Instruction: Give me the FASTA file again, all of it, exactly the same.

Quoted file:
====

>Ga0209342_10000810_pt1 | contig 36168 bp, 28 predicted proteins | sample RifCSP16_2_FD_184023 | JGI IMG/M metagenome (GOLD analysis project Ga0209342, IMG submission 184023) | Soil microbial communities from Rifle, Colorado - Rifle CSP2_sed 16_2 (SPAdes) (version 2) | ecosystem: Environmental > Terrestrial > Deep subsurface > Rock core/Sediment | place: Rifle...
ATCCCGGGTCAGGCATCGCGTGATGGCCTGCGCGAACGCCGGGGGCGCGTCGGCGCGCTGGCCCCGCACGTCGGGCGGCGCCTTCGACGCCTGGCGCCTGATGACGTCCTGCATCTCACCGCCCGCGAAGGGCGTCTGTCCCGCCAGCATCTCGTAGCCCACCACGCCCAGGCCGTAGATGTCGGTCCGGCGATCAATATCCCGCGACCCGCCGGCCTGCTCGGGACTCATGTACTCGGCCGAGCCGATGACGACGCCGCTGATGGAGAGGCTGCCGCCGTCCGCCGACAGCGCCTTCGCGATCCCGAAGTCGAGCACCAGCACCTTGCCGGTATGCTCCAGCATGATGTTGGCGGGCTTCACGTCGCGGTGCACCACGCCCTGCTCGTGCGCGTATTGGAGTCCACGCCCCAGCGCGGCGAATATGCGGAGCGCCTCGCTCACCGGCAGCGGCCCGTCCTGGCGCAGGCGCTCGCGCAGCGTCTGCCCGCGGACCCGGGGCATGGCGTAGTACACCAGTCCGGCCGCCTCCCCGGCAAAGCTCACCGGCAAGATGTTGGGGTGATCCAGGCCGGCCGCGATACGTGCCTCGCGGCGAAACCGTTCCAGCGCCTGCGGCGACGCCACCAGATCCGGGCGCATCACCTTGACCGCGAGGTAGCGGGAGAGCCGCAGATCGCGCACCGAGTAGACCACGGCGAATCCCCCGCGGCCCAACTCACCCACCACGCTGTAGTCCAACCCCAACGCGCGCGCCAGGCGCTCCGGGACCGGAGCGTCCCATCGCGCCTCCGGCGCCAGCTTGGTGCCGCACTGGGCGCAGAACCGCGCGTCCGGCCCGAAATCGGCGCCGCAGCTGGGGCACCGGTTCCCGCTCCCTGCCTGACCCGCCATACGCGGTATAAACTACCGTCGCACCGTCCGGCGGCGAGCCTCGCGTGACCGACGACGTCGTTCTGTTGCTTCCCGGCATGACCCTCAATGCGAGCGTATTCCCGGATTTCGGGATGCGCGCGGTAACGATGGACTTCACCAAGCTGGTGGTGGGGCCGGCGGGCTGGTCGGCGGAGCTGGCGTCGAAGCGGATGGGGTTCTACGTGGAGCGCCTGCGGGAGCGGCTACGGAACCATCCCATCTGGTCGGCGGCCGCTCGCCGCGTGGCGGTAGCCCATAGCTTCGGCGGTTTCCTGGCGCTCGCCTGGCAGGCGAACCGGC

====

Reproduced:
>Ga0209342_10000810_pt1 | contig 36168 bp, 28 predicted proteins | sample RifCSP16_2_FD_184023 | JGI IMG/M metagenome (GOLD analysis project Ga0209342, IMG submission 184023) | Soil microbial communities from Rifle, Colorado - Rifle CSP2_sed 16_2 (SPAdes) (version 2) | ecosystem: Environmental > Terrestrial > Deep subsurface > Rock core/Sediment | place: Rifle...
ATCCCGGGTCAGGCATCGCGTGATGGCCTGCGCGAACGCCGGGGGCGCGTCGGCGCGCTGGCCCCGCACGTCGGGCGGCGCCTTCGACGCCTGGCGCCTGATGACGTCCTGCATCTCACCGCCCGCGAAGGGCGTCTGTCCCGCCAGCATCTCGTAGCCCACCACGCCCAGGCCGTAGATGTCGGTCCGGCGATCAATATCCCGCGACCCGCCGGCCTGCTCGGGACTCATGTACTCGGCCGAGCCGATGACGACGCCGCTGATGGAGAGGCTGCCGCCGTCCGCCGACAGCGCCTTCGCGATCCCGAAGTCGAGCACCAGCACCTTGCCGGTATGCTCCAGCATGATGTTGGCGGGCTTCACGTCGCGGTGCACCACGCCCTGCTCGTGCGCGTATTGGAGTCCACGCCCCAGCGCGGCGAATATGCGGAGCGCCTCGCTCACCGGCAGCGGCCCGTCCTGGCGCAGGCGCTCGCGCAGCGTCTGCCCGCGGACCCGGGGCATGGCGTAGTACACCAGTCCGGCCGCCTCCCCGGCAAAGCTCACCGGCAAGATGTTGGGGTGATCCAGGCCGGCCGCGATACGTGCCTCGCGGCGAAACCGTTCCAGCGCCTGCGGCGACGCCACCAGATCCGGGCGCATCACCTTGACCGCGAGGTAGCGGGAGAGCCGCAGATCGCGCACCGAGTAGACCACGGCGAATCCCCCGCGGCCCAACTCACCCACCACGCTGTAGTCCAACCCCAACGCGCGCGCCAGGCGCTCCGGGACCGGAGCGTCCCATCGCGCCTCCGGCGCCAGCTTGGTGCCGCACTGGGCGCAGAACCGCGCGTCCGGCCCGAAATCGGCGCCGCAGCTGGGGCACCGGTTCCCGCTCCCTGCCTGACCCGCCATACGCGGTATAAACTACCGTCGCACCGTCCGGCGGCGAGCCTCGCGTGACCGACGACGTCGTTCTGTTGCTTCCCGGCATGACCCTCAATGCGAGCGTATTCCCGGATTTCGGGATGCGCGCGGTAACGATGGACTTCACCAAGCTGGTGGTGGGGCCGGCGGGCTGGTCGGCGGAGCTGGCGTCGAAGCGGATGGGGTTCTACGTGGAGCGCCTGCGGGAGCGGCTACGGAACCATCCCATCTGGTCGGCGGCCGCTCGCCGCGTGGCGGTAGCCCATAGCTTCGGCGGTTTCCTGGCGCTCGCCTGGCAGGCGAACCGGC